WINFIELD — Intent on growing its own police force, town officials are taking a new look at its police protection contract with the Lake County Sheriff's Department.
Since its establishment in 1993, Winfield has been policed by county officers. Then, in October 2010, Lake County Sheriff Rogelio "Roy" Dominguez pulled patrols from the town because Winfield officials failed to contact him about a $100,000 payment he was seeking from the town to continue police service.
Dominguez, facing county budget cuts, began pressing Winfield for compensation in 2008.
Dominguez restored county police patrols to Winfield about 10 days later after an interlocal agreement was reached between the county and Winfield to provide county police protection to the suburban community of more than 4,000 in return for the town beginning to make installment payments that would amount to $100,000 over the next 12 months.
The town has had a yearly contract with the county ever since. This year's contract for $135,000 expires Dec. 31.
Last year, Winfield doubled its own town marshal police force after hiring a full-time deputy marshal. The town, which also utilizes several part-time officers, plans to hire a third full-time deputy in 2018.
Because of its growing marshal service, town council members and other leaders plan to sit down with Sheriff Oscar Martinez and come up with a new contract at a reduced rate.
"We crawl, we walk, we run," Town Council President Gerald Stiener said. "We crawled with (Town Marshal) Dan Ball just getting it going and working out any bugs that are in there. ... We feel like now we're walking because we have two officers, and we'd like to get a third officer. We also have some part-time officers."
The town will be "running" when it has a 24-hour, seven-days-a-week police force, Steiner said.
"We're not there yet, but we're getting closer to be able to just do it on our own," Stiener said. "And that is the ultimate goal. Is it going to happen next year? No."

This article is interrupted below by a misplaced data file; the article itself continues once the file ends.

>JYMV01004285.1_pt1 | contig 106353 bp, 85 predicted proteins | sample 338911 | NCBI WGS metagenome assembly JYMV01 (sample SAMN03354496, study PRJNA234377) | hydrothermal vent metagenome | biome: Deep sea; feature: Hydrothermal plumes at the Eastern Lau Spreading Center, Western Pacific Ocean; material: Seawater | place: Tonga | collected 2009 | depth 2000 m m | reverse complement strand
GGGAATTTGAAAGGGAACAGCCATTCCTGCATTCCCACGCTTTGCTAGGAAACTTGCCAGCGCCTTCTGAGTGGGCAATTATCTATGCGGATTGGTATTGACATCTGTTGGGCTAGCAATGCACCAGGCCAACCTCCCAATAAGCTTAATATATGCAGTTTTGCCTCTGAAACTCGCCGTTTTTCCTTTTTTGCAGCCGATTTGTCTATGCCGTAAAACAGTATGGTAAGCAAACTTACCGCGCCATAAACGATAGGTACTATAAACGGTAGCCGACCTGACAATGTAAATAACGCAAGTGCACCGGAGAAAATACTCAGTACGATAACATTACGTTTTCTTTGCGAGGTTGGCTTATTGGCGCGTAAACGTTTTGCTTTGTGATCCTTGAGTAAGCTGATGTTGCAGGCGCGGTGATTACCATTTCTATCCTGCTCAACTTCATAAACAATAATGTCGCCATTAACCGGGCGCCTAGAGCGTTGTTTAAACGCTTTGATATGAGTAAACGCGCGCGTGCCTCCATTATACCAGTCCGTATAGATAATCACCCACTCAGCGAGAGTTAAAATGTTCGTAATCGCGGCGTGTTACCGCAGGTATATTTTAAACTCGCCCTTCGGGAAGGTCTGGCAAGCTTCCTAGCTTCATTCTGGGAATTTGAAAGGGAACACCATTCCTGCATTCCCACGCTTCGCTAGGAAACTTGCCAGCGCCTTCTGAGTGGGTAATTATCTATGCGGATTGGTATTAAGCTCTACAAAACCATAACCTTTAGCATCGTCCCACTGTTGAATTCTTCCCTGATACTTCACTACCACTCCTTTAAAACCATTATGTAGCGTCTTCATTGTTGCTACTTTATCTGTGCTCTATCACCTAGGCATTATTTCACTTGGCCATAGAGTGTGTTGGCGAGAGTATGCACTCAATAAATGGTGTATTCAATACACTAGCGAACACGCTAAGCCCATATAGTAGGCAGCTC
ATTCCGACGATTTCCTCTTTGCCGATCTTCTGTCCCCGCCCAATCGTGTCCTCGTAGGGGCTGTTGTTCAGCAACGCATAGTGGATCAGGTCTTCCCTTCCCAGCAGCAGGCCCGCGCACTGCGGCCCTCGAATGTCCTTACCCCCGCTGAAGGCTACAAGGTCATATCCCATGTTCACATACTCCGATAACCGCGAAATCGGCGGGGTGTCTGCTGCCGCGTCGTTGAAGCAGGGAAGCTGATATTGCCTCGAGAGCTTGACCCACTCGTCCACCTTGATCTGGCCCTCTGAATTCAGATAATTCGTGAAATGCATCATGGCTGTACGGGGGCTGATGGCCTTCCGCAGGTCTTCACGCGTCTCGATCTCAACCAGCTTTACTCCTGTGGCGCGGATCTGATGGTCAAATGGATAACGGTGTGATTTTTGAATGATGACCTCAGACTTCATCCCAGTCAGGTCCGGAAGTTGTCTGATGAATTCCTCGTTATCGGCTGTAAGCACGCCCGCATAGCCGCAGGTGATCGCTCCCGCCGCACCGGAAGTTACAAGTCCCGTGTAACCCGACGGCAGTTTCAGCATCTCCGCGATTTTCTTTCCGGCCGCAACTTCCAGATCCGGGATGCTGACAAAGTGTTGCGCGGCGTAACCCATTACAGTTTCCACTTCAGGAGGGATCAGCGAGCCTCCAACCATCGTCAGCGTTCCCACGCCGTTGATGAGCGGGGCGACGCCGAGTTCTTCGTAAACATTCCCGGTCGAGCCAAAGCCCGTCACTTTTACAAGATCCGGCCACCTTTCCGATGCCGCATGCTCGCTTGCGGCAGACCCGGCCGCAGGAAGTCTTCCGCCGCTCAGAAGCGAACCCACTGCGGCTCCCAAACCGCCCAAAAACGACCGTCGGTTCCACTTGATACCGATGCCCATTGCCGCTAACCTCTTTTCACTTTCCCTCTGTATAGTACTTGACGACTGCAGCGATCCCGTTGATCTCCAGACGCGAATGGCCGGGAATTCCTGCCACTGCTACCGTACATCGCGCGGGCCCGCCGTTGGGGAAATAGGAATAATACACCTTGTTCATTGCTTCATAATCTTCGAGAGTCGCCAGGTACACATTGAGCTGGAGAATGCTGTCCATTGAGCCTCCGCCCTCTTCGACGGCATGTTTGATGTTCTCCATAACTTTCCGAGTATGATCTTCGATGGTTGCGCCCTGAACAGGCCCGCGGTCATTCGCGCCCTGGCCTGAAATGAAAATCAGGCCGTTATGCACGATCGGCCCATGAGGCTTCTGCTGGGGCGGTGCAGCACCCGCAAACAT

Stiener said he's already spoken with Martinez, who he said had some great suggestions for putting together a three- and five-year plan for the town's police expansion.
A growing town
This year, Winfield has issued 87 building permits for single-family homes compared to 50 in 2016.
Ball said with the community growing and adding residents and businesses, Winfield police want to match those needs.
"It's working out the way I thought it would," Ball said. "The council has been extremely supportive and encouraging. And the community really embraced the new idea of having their own police department. I definitely see this growing."
The town is currently working on a new police station located at the Town Hall that will feature offices and a patrol room.
"As we are growing, we are going to need a little more space," Ball said. "We're looking forward to that."
Expenses for the marshal's office and supplies for 2017 were just over $8,000. Salaries and benefits for the department were $90,175. Adding equipment, capital expenses and other services and charges amounts to total expenses of $251,620.
Total revenue brought in for the year was $19,190. That comes from violations such as local tickets and tow releases ($1,270), traffic tickets ($2,789), traffic deferral fees ($11,241), continuing education ($304), VIN checks ($265), accident reports ($690) and marshal donations ($2,630).